World Health Organisation Ministerial Conference on Dementia

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By Dr Matthew Norton | Sunday 15 March 2015

On 16 and 17 March 2015, the World Health Organization will be hosting their first Ministerial Conference on Global Action Against Dementia. Ministers from around the world, as well as experts from the research, clinical and NGO communities, will be invited to come together for the first time to discuss the global problems posed by dementia. This represents a significant step for co-ordinated global action, as the WHO takes the reins from the UK and works to co-ordinate leadership from countries across the globe.

There has been a considerable amount of progress made globally over the last 18 months, of which Alzheimer’s Research UK has played a key role. A World Dementia Council (WDC) has been established and they have coordinated international action in 5 key areas: development of integrated regulation for dementia research; creating better finance and incentives for dementia research; improving openness of data; better care; and risk reduction.

Alzheimer’s Research UK will be present at the conference and highlighting the pioneering research initiatives that we have developed to fight dementia, as well as making the case to global leaders of the need for increased leadership and support.

Making the ‘Action’ truly global

The conference will raise awareness of the socio-economic burden created by dementia, and aim to convince governments that this impact can be avoided if the world collectively commits to placing dementia high on the global political agenda. The objectives for the conference are:

  • To highlight evidence relating to the global burden and impact of dementia on health and socio-economic outcomes.
  • To encourage governments worldwide to take action to prevent dementia and improve care services, based on current scientific knowledge, available evidence and global experience.
  • To discuss the importance of measuring dementia care and monitoring progress.
  • To stress identifying cures or disease-modifying therapies for dementia.
  • To emphasise the need for increased investment in research.
  • To review global actions undertaken between 2011 and 2014, explore possibilities of supporting global cooperation, and to move from commitment to action.

The first day will cover issues ranging from research and drug regulation to care and human rights. On the second day, ministers from around the world will come together to discuss how we can collectively move the global dementia agenda forward. It is hoped that the conference will result in a new global commitment to tackle dementia in a collaborative way.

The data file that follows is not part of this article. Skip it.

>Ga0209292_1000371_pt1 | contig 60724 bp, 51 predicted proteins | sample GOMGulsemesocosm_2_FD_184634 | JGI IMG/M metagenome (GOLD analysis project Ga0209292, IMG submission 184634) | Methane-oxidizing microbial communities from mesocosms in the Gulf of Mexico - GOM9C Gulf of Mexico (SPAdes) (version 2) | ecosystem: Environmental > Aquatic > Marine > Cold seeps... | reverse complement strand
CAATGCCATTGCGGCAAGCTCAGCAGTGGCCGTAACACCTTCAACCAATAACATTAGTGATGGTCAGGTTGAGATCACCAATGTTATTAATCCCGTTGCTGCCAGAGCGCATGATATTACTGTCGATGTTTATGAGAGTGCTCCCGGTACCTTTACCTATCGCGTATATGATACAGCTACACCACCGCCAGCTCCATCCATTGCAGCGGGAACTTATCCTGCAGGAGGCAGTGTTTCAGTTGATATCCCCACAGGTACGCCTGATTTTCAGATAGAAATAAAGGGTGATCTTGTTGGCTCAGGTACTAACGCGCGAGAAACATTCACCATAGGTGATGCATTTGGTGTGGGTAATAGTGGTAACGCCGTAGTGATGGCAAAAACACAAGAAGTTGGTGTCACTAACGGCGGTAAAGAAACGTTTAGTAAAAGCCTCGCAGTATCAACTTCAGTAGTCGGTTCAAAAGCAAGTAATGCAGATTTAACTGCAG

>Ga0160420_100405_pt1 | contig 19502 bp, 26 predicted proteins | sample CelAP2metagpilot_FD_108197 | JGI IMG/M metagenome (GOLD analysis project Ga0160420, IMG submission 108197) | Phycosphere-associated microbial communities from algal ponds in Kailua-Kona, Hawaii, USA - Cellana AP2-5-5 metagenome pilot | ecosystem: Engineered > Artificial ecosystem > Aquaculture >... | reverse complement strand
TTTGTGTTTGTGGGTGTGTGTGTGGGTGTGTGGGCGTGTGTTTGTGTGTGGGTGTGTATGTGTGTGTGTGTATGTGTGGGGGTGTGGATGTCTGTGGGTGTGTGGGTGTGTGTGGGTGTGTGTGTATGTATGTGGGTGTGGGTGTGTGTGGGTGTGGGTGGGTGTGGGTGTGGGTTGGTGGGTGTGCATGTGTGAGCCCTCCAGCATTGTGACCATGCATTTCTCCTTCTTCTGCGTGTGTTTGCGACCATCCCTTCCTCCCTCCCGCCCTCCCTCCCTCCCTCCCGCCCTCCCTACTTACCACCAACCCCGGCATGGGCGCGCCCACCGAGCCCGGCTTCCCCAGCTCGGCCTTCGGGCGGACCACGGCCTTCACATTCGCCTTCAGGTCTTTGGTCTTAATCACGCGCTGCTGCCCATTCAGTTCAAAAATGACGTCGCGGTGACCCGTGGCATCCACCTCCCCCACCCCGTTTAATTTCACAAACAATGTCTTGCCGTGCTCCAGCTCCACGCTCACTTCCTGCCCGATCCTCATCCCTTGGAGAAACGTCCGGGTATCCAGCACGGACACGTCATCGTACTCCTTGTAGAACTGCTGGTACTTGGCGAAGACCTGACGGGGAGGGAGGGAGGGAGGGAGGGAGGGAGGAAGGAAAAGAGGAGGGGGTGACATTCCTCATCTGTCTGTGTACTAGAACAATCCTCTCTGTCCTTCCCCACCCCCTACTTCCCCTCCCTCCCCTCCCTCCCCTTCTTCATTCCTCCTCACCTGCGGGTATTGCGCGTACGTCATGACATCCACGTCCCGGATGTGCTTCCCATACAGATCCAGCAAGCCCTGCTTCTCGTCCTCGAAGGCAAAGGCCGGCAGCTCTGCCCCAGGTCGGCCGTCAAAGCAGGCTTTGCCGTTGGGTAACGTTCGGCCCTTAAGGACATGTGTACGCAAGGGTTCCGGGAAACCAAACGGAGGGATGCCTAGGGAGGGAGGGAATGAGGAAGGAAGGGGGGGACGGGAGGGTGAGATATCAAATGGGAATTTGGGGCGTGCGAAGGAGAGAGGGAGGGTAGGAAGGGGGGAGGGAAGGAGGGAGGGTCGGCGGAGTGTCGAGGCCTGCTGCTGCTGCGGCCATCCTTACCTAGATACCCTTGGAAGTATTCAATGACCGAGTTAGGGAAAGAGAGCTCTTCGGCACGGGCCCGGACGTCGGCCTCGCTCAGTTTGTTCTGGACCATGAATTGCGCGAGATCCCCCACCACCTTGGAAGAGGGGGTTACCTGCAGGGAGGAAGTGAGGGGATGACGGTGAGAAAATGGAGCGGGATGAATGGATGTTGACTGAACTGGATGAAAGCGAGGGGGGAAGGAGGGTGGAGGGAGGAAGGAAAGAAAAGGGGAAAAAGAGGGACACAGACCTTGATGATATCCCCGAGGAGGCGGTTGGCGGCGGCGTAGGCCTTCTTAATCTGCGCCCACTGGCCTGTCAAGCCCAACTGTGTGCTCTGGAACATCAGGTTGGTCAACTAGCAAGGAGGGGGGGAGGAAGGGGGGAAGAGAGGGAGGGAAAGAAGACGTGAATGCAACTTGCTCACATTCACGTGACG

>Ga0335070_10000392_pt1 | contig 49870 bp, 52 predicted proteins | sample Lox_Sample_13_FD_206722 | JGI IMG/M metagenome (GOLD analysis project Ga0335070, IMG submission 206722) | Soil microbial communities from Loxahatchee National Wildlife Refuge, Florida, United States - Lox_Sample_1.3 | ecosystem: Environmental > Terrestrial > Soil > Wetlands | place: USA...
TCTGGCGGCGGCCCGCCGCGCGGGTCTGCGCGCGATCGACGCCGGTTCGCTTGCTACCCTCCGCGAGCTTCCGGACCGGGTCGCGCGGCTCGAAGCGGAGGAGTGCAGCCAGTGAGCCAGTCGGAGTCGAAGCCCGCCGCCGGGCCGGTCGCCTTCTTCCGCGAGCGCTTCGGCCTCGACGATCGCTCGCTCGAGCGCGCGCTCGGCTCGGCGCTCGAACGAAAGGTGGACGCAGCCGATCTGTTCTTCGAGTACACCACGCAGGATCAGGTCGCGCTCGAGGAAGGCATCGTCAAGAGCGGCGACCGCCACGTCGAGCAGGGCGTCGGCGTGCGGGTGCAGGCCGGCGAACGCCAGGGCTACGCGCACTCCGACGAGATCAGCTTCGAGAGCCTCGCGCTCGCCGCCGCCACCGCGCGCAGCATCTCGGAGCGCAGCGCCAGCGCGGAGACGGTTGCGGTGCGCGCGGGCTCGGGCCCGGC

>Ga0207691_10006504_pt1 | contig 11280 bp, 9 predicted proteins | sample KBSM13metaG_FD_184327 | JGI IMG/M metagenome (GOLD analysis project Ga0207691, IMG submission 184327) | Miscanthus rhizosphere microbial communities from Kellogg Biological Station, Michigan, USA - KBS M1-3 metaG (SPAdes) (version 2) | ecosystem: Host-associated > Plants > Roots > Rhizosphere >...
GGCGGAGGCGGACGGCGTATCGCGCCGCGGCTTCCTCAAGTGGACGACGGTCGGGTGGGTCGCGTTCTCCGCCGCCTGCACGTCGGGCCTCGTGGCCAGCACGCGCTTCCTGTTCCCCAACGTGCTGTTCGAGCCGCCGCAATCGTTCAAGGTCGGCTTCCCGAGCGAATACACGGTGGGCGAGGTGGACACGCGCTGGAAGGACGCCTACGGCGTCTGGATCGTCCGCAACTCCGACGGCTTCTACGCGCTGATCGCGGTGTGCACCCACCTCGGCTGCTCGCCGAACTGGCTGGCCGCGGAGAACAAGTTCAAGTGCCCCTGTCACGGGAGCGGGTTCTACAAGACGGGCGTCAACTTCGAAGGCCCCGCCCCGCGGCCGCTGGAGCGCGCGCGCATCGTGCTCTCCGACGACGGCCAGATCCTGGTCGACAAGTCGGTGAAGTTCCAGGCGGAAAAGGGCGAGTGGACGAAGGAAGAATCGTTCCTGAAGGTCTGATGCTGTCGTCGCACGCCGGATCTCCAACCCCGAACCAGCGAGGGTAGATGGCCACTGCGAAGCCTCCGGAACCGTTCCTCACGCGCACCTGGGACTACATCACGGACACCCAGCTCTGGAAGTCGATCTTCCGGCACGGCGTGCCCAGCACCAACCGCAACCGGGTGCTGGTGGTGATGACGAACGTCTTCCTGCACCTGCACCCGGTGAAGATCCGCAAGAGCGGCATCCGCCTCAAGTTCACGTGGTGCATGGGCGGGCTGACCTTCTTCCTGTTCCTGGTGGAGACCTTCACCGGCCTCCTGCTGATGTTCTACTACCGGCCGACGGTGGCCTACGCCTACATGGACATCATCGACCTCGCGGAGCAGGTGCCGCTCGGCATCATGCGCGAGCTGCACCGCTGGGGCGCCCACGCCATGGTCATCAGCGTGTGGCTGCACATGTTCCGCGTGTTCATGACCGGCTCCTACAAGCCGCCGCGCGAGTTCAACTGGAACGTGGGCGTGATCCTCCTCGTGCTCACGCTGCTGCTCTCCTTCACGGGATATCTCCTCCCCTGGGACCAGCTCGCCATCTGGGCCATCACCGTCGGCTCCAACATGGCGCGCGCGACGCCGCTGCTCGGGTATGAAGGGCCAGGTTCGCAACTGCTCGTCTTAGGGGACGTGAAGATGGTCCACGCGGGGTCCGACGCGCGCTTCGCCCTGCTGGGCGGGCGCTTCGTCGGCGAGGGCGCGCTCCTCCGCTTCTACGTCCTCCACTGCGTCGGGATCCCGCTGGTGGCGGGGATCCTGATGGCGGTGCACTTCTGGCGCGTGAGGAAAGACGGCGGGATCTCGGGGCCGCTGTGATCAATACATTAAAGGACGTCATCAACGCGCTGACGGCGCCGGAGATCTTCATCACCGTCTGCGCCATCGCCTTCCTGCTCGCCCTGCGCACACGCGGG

The contribution of Alzheimer’s Research UK

We will be highlighting initiatives such as the Global Clinical Trials Fund and recently launched Drug Discovery Alliance, showcasing these as exemplars of innovation that demonstrate ways to move the international research landscape forward. We also hope to be part of a new global commitment to defeat dementia: a collaboration between governments and other third sector organisations to ensure the Global Action Against Dementia continues and builds on the progress made to date.

Information on the event

The conference is an exciting step forward for Global Action Against Dementia, and we look forward to taking part. For more information on the event, please visit: http://www.who.int/mediacentre/events/meetings/2015/global-action-against-dementia/en/

Both days will be live streamed in their entirety. For those wishing to watch the conference online, please check the event page on the WHO website in the days leading up to the event.

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About the author

Dr Matthew Norton

Dr Matthew Norton joined Alzheimer's Research UK as Head of Policy and Public Affairs in 2013 and lead on policy development and stakeholder engagement up to 2018. He has a PhD in Social Policy and experience of supporting the design and running of bio-medical and clinical research for the National Institute for Health Research (NIHR). Matthew has also worked as a Senior Policy Advisor at the Prime Minister’s Strategy Unit and prior to joining Alzheimer’s Research UK worked in policy and research for Age UK.